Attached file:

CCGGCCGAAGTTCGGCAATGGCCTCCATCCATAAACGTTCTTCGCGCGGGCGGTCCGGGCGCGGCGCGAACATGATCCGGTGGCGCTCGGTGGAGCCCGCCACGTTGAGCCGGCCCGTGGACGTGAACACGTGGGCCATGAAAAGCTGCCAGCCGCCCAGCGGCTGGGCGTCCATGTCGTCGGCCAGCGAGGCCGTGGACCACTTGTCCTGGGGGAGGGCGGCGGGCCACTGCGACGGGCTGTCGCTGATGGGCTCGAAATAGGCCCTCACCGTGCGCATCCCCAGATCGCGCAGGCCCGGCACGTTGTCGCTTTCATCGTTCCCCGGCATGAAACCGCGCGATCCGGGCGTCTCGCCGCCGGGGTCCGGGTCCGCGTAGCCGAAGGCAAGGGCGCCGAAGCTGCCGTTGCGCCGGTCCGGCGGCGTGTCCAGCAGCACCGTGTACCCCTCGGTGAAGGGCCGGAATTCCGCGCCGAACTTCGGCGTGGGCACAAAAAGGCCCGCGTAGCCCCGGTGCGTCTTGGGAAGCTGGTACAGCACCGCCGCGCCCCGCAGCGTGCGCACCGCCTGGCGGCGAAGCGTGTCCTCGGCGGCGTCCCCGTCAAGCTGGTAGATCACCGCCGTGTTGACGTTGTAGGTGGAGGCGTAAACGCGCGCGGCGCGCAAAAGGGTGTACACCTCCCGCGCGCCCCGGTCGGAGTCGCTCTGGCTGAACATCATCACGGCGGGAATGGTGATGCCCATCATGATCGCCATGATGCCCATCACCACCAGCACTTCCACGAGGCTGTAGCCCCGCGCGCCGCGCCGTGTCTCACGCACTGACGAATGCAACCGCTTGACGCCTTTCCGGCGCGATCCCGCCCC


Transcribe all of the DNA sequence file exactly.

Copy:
CCGGCCGAAGTTCGGCAATGGCCTCCATCCATAAACGTTCTTCGCGCGGGCGGTCCGGGCGCGGCGCGAACATGATCCGGTGGCGCTCGGTGGAGCCCGCCACGTTGAGCCGGCCCGTGGACGTGAACACGTGGGCCATGAAAAGCTGCCAGCCGCCCAGCGGCTGGGCGTCCATGTCGTCGGCCAGCGAGGCCGTGGACCACTTGTCCTGGGGGAGGGCGGCGGGCCACTGCGACGGGCTGTCGCTGATGGGCTCGAAATAGGCCCTCACCGTGCGCATCCCCAGATCGCGCAGGCCCGGCACGTTGTCGCTTTCATCGTTCCCCGGCATGAAACCGCGCGATCCGGGCGTCTCGCCGCCGGGGTCCGGGTCCGCGTAGCCGAAGGCAAGGGCGCCGAAGCTGCCGTTGCGCCGGTCCGGCGGCGTGTCCAGCAGCACCGTGTACCCCTCGGTGAAGGGCCGGAATTCCGCGCCGAACTTCGGCGTGGGCACAAAAAGGCCCGCGTAGCCCCGGTGCGTCTTGGGAAGCTGGTACAGCACCGCCGCGCCCCGCAGCGTGCGCACCGCCTGGCGGCGAAGCGTGTCCTCGGCGGCGTCCCCGTCAAGCTGGTAGATCACCGCCGTGTTGACGTTGTAGGTGGAGGCGTAAACGCGCGCGGCGCGCAAAAGGGTGTACACCTCCCGCGCGCCCCGGTCGGAGTCGCTCTGGCTGAACATCATCACGGCGGGAATGGTGATGCCCATCATGATCGCCATGATGCCCATCACCACCAGCACTTCCACGAGGCTGTAGCCCCGCGCGCCGCGCCGTGTCTCACGCACTGACGAATGCAACCGCTTGACGCCTTTCCGGCGCGATCCCGCCCC